Are things getting better or worse in the Church?
#31
(12-26-2009, 08:46 AM)Servus_Maria Wrote:
(12-26-2009, 06:36 AM)Baskerville Wrote:
(12-26-2009, 06:13 AM)Achonry Wrote: I am not sure either ! I am worried that there is more acceptance for traditional Catholic worship (or Conservative) but less interest in traditional Catholic doctrine. I see many priests less condemnatory of the Traditional Mass, but I wonder if it's true liberalism (=couldn't care less) creeping in. In England there are many traditional Masses, but not always an increase in numbers of laity attending.In my Parish we have the Traditional Mass on three Sundays in the month,but the numbers have not increased over the last three years. I have an awful feeling that many priests and even bishops are growing War Weary and are not bothered about what happens in Church. To give an example, recently we had a modern Jesuit offering Mass in our parish and the week before a Bishop. Both agreed to celebrate Eastward facing, (New Rite) without a whimper of a complaint and did it - by today's standards - carefully and reverently. But, I wonder what it all means. These two clerics may just as happily the next day commit all sorts of strange and weird liturgical goings-on ; maybe not. Are we becoming a Comprehensive Church, which since the Motu Proprio, accommodates even traditionalists - High Low and Middle churchmen ? (Bishop Fellay's Zoo Cage Catholicism is apposite)

We have this exact thing in the NO Church I was talking about. If Fr.R Celebrates Mass youll get a sermon on the evils of abortion and how we must follow our conscience according to the light of the Church and a Mass with a Gold Chalice the Roman Canon used incense and parts sung. If Fr P Celebrates you get a sermon on how the Church needs to accept Homosexuals how Obama is the best President he can remember and how the Church is out of touch for not ordaining women and being against the healthcare bill, and at Mass you get Eucharistic Prayer two and that ad libbed so there is no mention of God in the Male sense etc. and glass cups for The sacred Blood.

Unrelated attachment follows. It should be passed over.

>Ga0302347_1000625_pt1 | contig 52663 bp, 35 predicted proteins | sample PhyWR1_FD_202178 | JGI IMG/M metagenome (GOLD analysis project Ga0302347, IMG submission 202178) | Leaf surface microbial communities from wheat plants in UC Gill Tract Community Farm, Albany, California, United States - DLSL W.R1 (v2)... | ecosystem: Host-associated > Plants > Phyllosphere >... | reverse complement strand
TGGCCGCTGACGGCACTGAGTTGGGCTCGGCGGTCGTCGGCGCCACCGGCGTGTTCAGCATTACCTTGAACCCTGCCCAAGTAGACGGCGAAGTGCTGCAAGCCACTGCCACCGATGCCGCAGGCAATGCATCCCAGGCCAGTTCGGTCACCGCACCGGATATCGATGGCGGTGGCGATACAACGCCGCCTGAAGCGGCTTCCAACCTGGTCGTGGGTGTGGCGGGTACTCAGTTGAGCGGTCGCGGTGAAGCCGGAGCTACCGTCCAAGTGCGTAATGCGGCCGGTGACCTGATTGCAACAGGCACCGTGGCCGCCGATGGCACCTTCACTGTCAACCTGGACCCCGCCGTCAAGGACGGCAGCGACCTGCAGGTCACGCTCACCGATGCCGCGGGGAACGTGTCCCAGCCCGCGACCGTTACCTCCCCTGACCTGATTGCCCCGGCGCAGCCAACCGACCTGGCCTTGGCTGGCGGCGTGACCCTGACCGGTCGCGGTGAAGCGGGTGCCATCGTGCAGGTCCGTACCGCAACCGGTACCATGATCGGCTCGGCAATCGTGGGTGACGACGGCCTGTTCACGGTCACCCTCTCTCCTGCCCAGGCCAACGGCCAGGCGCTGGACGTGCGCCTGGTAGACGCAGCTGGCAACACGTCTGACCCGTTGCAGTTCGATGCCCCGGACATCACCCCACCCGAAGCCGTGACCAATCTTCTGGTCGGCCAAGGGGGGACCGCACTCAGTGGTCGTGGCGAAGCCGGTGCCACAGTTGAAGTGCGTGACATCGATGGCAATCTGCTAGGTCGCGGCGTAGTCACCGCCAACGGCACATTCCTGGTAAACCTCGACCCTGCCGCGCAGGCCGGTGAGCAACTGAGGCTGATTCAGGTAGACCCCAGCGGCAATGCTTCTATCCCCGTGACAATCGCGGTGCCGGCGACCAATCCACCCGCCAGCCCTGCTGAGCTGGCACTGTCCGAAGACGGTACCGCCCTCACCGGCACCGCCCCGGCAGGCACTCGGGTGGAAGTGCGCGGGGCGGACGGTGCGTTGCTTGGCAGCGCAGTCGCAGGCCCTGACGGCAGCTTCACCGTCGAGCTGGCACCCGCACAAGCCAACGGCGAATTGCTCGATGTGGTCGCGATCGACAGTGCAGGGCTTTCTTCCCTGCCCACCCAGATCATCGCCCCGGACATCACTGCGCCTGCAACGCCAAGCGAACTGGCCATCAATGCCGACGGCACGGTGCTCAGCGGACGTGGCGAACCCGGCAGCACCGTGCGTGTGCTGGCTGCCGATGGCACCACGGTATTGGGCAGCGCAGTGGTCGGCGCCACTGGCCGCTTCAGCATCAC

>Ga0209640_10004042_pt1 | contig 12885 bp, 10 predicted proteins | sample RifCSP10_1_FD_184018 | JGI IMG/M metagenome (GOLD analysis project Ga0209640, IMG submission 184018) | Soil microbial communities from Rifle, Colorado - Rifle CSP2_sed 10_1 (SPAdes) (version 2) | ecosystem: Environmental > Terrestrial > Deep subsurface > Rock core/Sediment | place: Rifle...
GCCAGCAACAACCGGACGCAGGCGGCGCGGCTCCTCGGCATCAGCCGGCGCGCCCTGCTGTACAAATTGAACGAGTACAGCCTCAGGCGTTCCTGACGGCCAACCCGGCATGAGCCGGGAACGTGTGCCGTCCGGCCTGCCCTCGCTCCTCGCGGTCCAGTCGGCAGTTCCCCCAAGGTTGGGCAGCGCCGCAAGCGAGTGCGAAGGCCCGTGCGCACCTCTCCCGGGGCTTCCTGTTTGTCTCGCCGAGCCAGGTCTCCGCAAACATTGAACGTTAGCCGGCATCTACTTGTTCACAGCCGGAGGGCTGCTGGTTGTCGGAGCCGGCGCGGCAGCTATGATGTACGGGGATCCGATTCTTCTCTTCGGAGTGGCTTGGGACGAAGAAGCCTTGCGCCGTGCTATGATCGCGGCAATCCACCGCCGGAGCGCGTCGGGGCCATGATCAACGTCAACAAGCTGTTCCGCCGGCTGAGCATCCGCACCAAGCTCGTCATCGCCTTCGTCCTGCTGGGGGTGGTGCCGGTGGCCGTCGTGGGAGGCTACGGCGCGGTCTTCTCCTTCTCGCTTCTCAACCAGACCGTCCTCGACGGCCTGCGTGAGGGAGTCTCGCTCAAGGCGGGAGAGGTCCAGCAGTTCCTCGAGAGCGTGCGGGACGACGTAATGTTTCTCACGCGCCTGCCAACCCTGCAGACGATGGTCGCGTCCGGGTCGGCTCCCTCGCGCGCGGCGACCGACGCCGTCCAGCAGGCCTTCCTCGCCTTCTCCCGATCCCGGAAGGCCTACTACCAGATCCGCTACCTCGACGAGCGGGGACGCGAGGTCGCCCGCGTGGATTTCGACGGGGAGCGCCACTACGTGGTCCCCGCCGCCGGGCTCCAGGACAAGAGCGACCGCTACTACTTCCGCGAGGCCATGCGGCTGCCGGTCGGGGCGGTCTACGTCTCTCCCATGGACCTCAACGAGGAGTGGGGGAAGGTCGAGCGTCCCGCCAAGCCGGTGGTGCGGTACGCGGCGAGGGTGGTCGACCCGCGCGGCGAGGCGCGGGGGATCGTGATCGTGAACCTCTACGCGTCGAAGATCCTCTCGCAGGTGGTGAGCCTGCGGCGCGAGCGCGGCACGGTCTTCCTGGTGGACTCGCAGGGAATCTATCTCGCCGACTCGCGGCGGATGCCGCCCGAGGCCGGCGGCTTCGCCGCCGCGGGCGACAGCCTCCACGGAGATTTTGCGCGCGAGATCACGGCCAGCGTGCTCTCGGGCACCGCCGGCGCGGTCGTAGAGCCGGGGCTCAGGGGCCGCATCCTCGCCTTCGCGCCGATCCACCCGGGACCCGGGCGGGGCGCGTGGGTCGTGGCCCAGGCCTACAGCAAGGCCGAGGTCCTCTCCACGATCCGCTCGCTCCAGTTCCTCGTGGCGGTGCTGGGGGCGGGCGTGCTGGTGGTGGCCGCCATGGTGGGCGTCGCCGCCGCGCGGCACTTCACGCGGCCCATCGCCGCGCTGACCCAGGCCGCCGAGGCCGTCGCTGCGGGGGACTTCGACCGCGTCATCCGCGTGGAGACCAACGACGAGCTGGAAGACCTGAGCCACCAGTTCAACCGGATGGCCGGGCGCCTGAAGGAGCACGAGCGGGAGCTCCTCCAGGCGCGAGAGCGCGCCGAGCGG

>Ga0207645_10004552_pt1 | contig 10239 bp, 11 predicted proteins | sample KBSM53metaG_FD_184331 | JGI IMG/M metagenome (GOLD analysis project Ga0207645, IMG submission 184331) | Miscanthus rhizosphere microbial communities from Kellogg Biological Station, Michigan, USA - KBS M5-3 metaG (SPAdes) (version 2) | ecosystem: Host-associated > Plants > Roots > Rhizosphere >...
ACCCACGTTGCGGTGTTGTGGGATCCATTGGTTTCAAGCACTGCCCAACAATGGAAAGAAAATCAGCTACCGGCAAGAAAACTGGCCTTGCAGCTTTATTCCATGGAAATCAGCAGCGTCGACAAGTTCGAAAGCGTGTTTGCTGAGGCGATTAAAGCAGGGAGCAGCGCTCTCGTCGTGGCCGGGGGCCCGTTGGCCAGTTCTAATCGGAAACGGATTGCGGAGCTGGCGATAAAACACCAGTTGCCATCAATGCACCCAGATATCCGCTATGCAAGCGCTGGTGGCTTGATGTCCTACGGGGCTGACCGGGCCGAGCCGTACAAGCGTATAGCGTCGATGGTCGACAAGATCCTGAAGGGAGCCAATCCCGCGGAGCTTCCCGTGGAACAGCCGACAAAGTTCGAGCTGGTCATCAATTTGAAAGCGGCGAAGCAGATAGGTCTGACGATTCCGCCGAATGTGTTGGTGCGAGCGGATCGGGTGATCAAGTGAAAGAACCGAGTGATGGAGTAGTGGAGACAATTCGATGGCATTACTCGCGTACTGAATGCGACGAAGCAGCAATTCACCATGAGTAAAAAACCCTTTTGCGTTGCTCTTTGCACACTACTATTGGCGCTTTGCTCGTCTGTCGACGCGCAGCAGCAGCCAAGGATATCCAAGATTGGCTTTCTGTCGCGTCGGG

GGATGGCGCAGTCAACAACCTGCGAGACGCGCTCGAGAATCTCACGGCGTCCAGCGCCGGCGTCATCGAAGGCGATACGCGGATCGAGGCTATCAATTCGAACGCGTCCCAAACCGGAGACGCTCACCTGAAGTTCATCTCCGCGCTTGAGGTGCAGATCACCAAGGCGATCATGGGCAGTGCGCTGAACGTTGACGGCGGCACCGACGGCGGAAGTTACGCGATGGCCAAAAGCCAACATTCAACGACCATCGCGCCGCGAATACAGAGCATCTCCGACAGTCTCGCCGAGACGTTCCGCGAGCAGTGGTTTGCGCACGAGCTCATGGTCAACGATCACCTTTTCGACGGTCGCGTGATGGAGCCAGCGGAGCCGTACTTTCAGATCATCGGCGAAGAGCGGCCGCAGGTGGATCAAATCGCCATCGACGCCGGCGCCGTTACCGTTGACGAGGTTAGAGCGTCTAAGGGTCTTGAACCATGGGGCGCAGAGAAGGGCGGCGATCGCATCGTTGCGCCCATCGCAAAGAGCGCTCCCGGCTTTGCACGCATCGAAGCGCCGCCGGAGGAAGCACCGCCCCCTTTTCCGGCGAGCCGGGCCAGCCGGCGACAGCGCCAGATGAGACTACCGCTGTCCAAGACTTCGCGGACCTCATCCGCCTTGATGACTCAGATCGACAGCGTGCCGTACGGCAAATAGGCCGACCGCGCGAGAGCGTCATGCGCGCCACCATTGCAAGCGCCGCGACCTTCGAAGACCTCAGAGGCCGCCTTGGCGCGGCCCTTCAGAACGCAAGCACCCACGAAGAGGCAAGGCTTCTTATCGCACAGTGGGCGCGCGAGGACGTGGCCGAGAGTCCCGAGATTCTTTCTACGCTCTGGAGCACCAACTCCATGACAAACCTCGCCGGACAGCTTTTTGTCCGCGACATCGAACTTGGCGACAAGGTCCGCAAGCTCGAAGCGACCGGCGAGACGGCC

Then literally the next week Fr. R we'll say how courageous the Bishops are in standing up to our Catholic politicians who support "the evil obamacare bill" It would be laughable if not so sad. There is a low Church for the liberals and a High Church for the conservatives and this all in the same parish. I think best case scenario is that it will go on like this until the older liberals go away.

How old is Fr. R and how old is Fr. P?

Also if Fr. P is using glass to hold the precious blood or changing the words of the Mass you should inform him that this has been specifically condemned by the Vatican. Sometimes a gentle reminder starts them thinking. The document is called Redemptoris Sacramentum....I think...

Fr. R late 30ish Fr.P just celebrated his 72 birthday. So yeah this is part of the problem.
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#32
(12-26-2009, 09:49 AM)LaramieHirsch Wrote:
(12-26-2009, 04:24 AM)Baskerville Wrote: Also right now I am unable to attend my SSPX Church so I dont have the TLM to relieve my fear. I dunno. Maybe I am just an ekklesial  hypochondriac. :)

Could be worse.  You could be like me!

-No Catholic friends anywhere near my age living within 100 miles
-working 16-hour shifts on the weekends, thus unable to fulfill a steady Sunday obligaion, and forced to go to Mass on a weekday
-most parishes in the city are NO, save one which holds Mass on Sundays
-the parishes you can go to are usually run by priests who are seemingly indifferent to tradition and the conditions of souls
-no one in your family is Catholic, and they support you in no way whatsoever

Try holding your faith in this environment!


Then again, I'm sure some folks will just call good ol' Laramie a cry baby.  Back to work I go.

Yuck that sucks man.
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#33
I remember in the early 70's in Philadelphia, the Novus Ordo had some reverence, we had childrens' mass, communion on the tongue, Baltimore Catechism, the May procession, girls had to cover their heads with beanies, proper behavior in Church,  There were leftovers from the TLM that I recognized when I first saw the TLM at the SSPX chapel. 

Cardinal Krol was very slow in implementing any changes.  There was a rumor that JPII hauled him on the carpet when he came to town about implementing Vatican II. 

There was little damage done to the Church buildings though.  Most of the altars were separated from the tabernacle and only moved forward a bit.  (which means many of them can go back)  In the 80's and 90's the altar rails started to go but not many of them.  A few churches have closed and some modern monstrosities have gone up. 

The only real destruction of  major sort has been in the Universities with the help of the feminist nuns, the Jesuits, the liberal Augustinians and the gay network. 

Bishop Williamson once said that Philadelphia was holding onto the faith well considering the crisis.  He attributes that to St. John Neumann putting down some huge Catholic roots in the diocese. 

While it's awful from a trad perspective, a person can see a rebirth happening very easily here and maybe some signs of it.